TRAVELLING can throw up challenges at the best of times but for people with disabilities, there can be extra obstacles to negotiate.
Comedian Rosie Jones, who has cerebral palsy, has travelled Great Britain to stress test a host of activities.
The 30-year-old’s laugh-out-loud outings have been documented in four-part Channel 4 online series Mission: Accessible.
Rosie says: “As a disabled person, it can be seen to be really hard to go on holiday. But I love where I live and I wanted to celebrate the places and the activities that are accessible for disabled people.
“I also wanted to show that just because a person is disabled, it doesn’t mean that they have got to have a boring holiday.”
Ellie Ross reveals the highlights of Rosie’s action-packed trip around the UK.
Brighton, East Sussex
THIS seaside city is one of England’s most inclusive destinations, with oodles of accessible attractions.
Its most famous landmark, Brighton Palace Pier, is wheelchair accessible from the pier car park and its restaurants and bars are on the same level.
Staff are trained in disability awareness protocols, there are braille food menus and guide dogs are allowed. See brightonpier.co.uk.
Further down the seafront, the British Airways i360, right, towers 162m above ground and offers unparalleled views across the city and the English Channel.
The viewing platform moves up and down and is accessible from beach level, thanks to a wheelchair-friendly lift.
Features include hearing loops and display information in audio and large print. See britishairwaysi360.com/plan-your-visit/accessibility.
Carers get complimentary tickets at Brighton Sea Life, the world’s oldest aquarium (it opened in 1872). See visitsealife.com/brighton/plan/accessibility.
And those keen to watch a drag show can head to The Queens Arms, which has step-free access and exceptional table service. See theqabrighton.com.
The South West
LAND of cheddar cheese, Banksy and rolling hills, the West Country is one of the most accessible places to visit on a short break.
You could descend into the hidden caves of the Mendip Hills, to explore life underground. You will be in safe hands with caving expert Marcus, who has years of experience of working with people of different abilities.
He’s able to tailor routes to the group, so everyone can have their own adventure, whatever their needs. See learntocave.com.
Or how about trying axe throwing? Whistle Punks in Bristol holds sessions specifically for wheelchair users and people with visual impairments, and staff are trained in deaf awareness. Book in advance to get your own lane. See whistlepunks.com/location/bristol.
For culture, head to the M Shed museum, on Bristol’s quayside. It gives a glimpse into the city’s history through objects and art. Inside, wheelchair-accessible lifts featuring spoken announcements will whisk you to the right floor.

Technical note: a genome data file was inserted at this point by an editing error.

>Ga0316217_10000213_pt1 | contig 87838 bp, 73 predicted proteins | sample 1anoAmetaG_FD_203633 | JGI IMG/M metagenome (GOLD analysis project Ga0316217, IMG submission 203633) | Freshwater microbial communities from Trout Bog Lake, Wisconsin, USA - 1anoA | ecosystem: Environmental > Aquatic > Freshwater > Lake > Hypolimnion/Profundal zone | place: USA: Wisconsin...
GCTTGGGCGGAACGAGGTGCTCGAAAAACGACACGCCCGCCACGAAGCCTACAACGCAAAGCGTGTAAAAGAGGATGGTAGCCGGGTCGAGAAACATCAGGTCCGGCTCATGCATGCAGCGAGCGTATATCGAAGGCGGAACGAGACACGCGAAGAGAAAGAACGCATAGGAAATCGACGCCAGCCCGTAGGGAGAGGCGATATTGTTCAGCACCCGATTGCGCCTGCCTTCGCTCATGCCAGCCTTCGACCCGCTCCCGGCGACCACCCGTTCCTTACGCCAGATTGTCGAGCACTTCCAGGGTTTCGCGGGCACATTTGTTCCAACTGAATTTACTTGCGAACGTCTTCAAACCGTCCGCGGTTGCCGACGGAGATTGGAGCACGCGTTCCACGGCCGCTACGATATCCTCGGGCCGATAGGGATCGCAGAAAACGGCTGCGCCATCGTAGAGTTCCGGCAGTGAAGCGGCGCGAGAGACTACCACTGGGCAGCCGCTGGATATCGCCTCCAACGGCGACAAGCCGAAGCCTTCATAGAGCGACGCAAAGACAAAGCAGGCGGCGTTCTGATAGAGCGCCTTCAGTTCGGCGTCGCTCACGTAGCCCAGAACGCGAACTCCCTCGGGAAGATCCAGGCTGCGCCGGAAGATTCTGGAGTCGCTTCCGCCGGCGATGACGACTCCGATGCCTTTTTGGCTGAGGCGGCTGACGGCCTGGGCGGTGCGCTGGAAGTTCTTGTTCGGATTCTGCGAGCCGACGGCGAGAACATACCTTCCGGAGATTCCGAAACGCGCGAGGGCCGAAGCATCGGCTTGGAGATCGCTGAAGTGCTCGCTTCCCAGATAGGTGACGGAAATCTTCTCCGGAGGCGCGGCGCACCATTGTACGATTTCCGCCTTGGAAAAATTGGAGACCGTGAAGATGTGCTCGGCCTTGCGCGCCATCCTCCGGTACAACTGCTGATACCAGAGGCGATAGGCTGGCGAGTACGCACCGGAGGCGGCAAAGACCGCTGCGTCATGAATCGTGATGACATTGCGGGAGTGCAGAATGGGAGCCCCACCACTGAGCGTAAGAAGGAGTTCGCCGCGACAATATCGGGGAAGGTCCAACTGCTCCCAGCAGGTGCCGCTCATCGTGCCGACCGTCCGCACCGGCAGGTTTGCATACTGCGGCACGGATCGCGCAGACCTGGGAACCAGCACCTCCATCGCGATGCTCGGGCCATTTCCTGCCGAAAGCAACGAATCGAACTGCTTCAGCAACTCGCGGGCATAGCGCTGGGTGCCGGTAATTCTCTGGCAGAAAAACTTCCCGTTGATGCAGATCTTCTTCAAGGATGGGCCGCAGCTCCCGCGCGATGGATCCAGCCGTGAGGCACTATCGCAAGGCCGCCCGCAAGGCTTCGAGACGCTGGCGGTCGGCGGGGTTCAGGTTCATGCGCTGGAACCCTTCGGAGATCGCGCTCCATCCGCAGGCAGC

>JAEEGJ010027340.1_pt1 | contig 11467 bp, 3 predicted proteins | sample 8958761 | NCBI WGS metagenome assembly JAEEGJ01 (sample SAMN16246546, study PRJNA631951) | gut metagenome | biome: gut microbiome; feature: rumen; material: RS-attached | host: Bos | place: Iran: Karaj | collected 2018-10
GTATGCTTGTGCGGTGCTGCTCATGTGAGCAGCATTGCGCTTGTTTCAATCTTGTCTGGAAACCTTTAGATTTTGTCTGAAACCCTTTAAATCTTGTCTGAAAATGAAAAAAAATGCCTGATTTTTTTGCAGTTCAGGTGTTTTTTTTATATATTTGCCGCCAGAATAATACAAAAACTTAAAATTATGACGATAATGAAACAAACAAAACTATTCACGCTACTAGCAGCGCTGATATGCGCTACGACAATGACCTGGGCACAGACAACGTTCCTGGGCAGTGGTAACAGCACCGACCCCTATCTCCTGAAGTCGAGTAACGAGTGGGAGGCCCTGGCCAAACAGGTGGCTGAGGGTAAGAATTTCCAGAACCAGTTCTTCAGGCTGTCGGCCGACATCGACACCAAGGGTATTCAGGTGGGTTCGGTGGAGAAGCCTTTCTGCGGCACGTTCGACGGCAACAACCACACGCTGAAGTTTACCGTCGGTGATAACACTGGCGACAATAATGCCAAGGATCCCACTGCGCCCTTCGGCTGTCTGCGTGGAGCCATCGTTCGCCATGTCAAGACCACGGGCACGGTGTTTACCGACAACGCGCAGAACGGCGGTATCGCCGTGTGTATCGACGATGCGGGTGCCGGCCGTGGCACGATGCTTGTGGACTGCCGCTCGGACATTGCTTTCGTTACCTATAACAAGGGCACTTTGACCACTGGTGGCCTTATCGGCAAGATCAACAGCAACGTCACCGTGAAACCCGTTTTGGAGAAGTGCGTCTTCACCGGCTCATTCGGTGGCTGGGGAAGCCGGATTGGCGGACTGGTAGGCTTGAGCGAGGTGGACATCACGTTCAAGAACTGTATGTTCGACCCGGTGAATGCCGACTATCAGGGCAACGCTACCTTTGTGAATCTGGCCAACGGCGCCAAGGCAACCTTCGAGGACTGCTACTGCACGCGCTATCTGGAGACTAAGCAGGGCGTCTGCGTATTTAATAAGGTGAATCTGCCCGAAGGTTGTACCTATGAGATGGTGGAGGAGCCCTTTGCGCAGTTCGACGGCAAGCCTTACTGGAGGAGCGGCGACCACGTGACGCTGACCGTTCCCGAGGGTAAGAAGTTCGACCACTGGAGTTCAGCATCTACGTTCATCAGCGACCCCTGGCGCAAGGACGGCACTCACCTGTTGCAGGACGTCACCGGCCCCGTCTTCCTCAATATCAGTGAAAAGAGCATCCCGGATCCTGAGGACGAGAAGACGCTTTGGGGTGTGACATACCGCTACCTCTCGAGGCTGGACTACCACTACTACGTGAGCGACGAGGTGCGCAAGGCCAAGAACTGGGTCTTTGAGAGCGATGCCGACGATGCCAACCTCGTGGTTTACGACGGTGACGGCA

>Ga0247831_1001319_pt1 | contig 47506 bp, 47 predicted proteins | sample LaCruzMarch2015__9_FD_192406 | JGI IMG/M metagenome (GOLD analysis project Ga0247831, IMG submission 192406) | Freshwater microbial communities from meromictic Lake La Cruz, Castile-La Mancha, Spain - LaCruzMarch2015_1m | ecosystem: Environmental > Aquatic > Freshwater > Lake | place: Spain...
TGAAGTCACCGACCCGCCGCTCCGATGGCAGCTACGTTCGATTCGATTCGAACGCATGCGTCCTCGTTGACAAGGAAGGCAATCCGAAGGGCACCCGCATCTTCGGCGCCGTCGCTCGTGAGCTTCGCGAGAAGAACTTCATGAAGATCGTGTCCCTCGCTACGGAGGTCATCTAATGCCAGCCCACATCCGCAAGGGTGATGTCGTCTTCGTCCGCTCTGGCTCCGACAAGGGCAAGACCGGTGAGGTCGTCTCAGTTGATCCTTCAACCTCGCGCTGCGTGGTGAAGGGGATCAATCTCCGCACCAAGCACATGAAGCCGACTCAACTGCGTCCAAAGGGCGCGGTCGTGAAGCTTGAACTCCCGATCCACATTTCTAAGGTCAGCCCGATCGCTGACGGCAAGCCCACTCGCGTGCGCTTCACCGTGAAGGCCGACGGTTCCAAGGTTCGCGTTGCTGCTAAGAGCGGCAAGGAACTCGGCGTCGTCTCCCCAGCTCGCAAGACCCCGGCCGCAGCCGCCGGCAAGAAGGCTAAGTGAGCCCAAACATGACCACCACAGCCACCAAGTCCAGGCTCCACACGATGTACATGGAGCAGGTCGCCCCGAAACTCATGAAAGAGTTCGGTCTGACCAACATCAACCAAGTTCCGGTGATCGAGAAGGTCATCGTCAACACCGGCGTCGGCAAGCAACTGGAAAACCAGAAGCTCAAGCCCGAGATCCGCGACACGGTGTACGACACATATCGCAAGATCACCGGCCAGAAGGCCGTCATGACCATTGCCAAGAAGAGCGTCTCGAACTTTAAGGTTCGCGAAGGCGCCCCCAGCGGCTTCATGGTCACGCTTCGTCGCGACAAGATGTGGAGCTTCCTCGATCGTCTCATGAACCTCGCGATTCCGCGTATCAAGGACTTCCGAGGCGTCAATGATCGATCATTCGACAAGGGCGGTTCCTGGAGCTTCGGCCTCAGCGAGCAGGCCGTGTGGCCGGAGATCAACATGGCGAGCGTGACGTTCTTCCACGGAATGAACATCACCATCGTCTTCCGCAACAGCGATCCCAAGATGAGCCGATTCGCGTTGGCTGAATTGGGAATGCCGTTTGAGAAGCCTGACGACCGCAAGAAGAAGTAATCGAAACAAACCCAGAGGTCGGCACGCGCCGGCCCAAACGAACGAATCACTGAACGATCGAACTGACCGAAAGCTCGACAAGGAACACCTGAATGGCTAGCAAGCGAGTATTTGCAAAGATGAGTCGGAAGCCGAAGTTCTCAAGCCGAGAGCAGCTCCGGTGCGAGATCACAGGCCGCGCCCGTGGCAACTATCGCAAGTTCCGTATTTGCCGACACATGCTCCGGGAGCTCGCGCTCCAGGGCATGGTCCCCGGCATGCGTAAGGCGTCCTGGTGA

In Somerset, Brean Down is a natural pier overlooking the Bristol Channel. It’s packed with rare plants and even has a Roman temple.
You can explore it with an electric, all-terrain mobility scooter (tramper), from the visitor centre. See nationaltrust.org.uk/brean-down.
Wales and Shrops
WITH its network of waterways, Shropshire is ideal for a boating break – and these can be super-accessible if you know where to look.
Lyneal Trust offers canal boat holidays for people with disabilities, ranging from day trips to week-long voyages.
Departing from Lyneal Wharf, you’ll travel down the Llangollen Canal, which weaves backwards and forwards across the Shropshire and Cheshire borders and into the Welsh county of Clwyd.
The three barges – Shropshire Maid, Lass and Lady – are specially designed with ramps, hydraulic lifts and wheelchair-friendly bathrooms.
Across the border in Wales, afternoon tea calls.
Pontcysyllte Chapel Tea Room, in Llangollen, is housed inside the refurbished Bryn Seion Chapel.
It has wheelchair access and plenty of space inside the tea room, which serves everything from jacket potatoes to sandwiches and freshly roasted coffee. See pontcysylltechapeltearoom.com.
A ROMANTIC trip to the countryside that also caters to your every need can be a tall order.
But that’s what’s in store at The Rings, in the Fife wilderness.
This fully accessible cottage sleeps up to 16 people (divided into separate, self-contained apartments if preferred).
There are ceiling track hoists in three of the bedrooms, plus some ensuite wet rooms and sound-proofed walls for guests with sensory impairments.
The whole building has wide corridors and doors, and there’s even a wheelchair-accessible vehicle on site. For more details, see therings.co.uk.
Then you could end your trip on a high – quite literally.
The Scottish Gliding Centre provides gliding experiences for those with disabilities.
Soar through the sky in an adapted glider with a qualified instructor manning the controls.
The clubhouse is also accessible, with facilities for wheelchair users.
For more info, see scottishglidingcentre.co.uk